When her boyfriend is murdered by gangsters, Sugar Hill decides not to get mad, but BAD! She entreats voodoo queen Mama Maitresse to call on Baron Samedi, Lord of the Dead, for help with a ...
See full summary »
Sergeant Benny Walsh, a U.S. Army artilleryman, and his horse, Rodney, share a kindred spirit that is sympathetic to each other's needs. After years of service to his country, Sergeant ... See full summary »
A possession film about a marriage counselor who becomes possessed by the demon of sexuality, when her father in law, an exorcist, freed it while in Africa. He returns home, along with his ... See full summary »
Duke Johnson visits a small Southern town, intent on burying his brother. After the funeral, he learns that he must stay for 60 days, for the estate to be processed. A few locals convince ... See full summary »
When her boyfriend is murdered by gangsters, Sugar Hill decides not to get mad, but BAD! She entreats voodoo queen Mama Maitresse to call on Baron Samedi, Lord of the Dead, for help with a gruesome revenge. In exchange for Sugar's soul, the Dark Master raises up a zombie army to do her bidding. The bad guys who think they got away clean are about to find out that they're DEAD wrong.Written by
Christopher Chase <firstname.lastname@example.org>
The film was released theatrically in the United States by American International Pictures in February 1974. It was cut to 83 minutes for television and retitled The Zombies of Sugar Hill. The film was released on VHS by Orion Home Video in 1996, and on DVD in October 2011 as part of MGM's Limited Edition series. See more »
When Sugar is doing her photo shoot, we hear the sound of an auto-winder, but her camera does not have an auto-winder. See more »
Perhaps a drink on the house, sir. My particular special, a drink that I'm famous for... the Zombie!
See more »
1974's "Sugar Hill" marked the end of Robert Quarry's brief horror stardom beginning with 1970's "Count Yorga Vampire" (a total of 6 features), although he worked continuously in smaller roles in lower budgeted films. In the early 70's, AIP maintained its policy of old fashioned horror, all PG titles, even after the departure of James H. Nicholson, the ideas man, leaving Samuel Z. Arkoff, the financier and distributor, alone in charge. The 2 Count Yorga films were profitable, as were the Blaculas, and other black-themed takes on familiar subjects arrived, like this one here, plucked from obscurity (like "The House on Skull Mountain") by recent showings on Turner Classic Movies. Zombies and voodoo no longer go together in this age of flesh eating Romero copies, but provide all the intrigue in a script filled with clichéd characters and dialogue. Marki Bey stars in the title role, turning to voodoo to avenge the beating death of her fiancée by the hired goons of crime boss Morgan (Quarry), complete with Southern accent and horny moll (Betty Anne Rees, a prior victim in 1972's "Deathmaster"). Betty and Marki even engage in a catfight, ala Pam Grier, a nice touch considering neither would continue acting much longer. Richard Lawson ("Scream Blacula Scream") pads out the running time in a dead end investigation that fails to stop the bloodless carnage carried out by the walking dead, ancestral slaves still in shackles, lifeless eyes covered in creepy webs. Easily the real standout is Don Pedro Colley, a far cry from his restrained performance in 1970's "Beneath the Planet of the Apes," playing the role of Baron Samedi, leader of the dead, a part essayed one year before by Geoffrey Holder in the James Bond thriller "Live and Let Die." Among the supporting cast, the lone familiar face is top henchman Charles Robinson, who appeared in ROOTS:THE NEXT GENERATIONS, before landing a co-starring role on NIGHT COURT. Director Paul M. Maslansky was no stranger to horror, having first worked with Michael Reeves and Christopher Lee on 1964's "The Castle of the Living Dead," mostly as a producer. AIP continued to have hits for the remainder of the 70's ("The Food of the Gods," "The Amityville Horror"), but never really latched on to the genre's changes escalated by "The Exorcist," and by 1980, Sam Arkoff had sold out, the company renamed Filmways, continuing to churn out hits ("Dressed to Kill"). By that time, the blaxploitation era was already long gone, waiting to be rediscovered.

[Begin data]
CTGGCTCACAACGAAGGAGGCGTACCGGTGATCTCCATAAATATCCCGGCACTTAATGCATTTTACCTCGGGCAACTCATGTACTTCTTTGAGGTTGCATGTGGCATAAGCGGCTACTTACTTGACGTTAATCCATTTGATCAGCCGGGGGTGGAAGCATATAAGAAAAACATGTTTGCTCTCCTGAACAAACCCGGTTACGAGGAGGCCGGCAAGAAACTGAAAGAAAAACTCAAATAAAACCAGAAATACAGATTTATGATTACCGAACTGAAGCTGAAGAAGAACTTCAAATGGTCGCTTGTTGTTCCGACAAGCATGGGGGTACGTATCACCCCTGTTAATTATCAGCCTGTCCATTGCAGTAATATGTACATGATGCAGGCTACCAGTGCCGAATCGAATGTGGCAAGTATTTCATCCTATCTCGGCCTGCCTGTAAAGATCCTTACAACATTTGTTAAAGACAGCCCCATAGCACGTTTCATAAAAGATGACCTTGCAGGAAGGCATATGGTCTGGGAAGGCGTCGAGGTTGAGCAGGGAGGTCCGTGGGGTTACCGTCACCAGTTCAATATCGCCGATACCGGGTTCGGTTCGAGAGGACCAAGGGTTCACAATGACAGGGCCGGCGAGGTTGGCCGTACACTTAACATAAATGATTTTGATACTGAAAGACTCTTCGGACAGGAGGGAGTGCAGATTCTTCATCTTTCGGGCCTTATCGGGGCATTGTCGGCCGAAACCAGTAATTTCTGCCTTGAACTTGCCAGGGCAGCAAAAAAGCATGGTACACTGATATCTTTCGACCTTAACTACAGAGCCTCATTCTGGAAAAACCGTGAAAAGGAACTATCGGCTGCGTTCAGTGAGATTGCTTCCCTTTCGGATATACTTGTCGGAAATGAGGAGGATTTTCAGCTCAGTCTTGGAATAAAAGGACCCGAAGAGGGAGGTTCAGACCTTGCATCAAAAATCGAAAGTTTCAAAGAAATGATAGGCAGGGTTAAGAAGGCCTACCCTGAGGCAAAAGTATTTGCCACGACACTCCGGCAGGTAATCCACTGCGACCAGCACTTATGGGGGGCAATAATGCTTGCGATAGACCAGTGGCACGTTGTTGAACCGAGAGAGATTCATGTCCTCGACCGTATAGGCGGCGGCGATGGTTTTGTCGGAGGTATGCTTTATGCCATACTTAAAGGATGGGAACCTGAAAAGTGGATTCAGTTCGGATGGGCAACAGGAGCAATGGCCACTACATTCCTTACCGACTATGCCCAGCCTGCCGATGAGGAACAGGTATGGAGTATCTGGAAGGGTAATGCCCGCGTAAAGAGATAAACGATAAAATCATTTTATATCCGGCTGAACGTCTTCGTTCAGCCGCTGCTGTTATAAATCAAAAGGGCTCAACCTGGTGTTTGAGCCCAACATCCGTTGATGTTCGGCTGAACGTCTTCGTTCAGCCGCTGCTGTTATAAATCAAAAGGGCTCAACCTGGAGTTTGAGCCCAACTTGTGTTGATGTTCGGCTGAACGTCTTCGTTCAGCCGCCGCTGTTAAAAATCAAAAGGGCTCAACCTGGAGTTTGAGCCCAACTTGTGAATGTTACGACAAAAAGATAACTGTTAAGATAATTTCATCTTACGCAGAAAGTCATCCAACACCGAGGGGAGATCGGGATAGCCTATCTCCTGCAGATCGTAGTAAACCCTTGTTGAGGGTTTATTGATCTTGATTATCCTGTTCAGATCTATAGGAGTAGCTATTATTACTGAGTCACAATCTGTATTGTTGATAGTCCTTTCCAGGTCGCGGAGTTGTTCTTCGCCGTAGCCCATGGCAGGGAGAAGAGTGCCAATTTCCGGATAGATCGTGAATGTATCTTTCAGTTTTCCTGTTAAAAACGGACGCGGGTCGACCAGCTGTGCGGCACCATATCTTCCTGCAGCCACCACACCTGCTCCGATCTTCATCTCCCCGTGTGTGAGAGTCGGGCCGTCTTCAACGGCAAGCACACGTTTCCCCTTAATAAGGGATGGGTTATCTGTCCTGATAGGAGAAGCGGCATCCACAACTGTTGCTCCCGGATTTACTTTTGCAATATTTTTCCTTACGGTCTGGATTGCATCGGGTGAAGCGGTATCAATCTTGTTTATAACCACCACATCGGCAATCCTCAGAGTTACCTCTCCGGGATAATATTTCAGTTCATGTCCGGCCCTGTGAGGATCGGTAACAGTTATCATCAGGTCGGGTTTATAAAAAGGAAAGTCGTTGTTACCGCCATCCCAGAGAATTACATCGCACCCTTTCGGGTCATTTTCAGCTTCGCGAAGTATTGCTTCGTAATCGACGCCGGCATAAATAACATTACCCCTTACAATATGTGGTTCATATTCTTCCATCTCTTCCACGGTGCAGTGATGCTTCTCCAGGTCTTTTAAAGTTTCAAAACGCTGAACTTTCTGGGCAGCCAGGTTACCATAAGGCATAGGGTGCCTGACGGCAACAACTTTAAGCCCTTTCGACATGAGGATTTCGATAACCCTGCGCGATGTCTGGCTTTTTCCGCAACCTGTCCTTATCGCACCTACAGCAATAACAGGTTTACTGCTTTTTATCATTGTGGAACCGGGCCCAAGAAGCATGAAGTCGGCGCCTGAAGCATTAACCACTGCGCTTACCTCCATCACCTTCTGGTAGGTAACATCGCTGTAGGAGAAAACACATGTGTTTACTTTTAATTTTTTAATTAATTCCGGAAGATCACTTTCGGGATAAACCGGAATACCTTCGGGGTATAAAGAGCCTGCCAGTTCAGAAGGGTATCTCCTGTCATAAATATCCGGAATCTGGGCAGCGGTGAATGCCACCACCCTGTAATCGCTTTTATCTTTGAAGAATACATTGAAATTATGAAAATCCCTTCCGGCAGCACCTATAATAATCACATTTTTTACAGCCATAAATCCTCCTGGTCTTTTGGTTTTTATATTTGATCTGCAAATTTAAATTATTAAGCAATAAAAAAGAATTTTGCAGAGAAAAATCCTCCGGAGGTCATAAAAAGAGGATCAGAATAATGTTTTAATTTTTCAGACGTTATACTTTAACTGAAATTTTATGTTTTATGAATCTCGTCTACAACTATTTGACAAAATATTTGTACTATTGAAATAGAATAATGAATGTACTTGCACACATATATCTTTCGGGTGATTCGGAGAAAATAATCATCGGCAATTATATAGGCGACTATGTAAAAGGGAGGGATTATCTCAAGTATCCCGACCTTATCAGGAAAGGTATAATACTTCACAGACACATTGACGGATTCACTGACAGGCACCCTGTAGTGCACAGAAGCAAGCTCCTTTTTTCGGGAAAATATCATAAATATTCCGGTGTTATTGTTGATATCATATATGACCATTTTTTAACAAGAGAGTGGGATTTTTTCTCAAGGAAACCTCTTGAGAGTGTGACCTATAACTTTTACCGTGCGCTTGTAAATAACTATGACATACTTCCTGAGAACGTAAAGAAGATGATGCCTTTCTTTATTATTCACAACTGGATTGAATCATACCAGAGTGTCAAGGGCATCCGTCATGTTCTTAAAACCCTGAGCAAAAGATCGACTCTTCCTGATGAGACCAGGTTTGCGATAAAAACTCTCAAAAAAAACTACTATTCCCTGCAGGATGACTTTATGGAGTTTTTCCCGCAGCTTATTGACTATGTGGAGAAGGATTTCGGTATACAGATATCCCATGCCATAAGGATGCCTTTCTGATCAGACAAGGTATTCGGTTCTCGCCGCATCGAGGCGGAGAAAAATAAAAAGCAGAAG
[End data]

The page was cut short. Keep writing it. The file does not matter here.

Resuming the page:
3 of 4 people found this review helpful.
Was this review helpful to you?
| Report this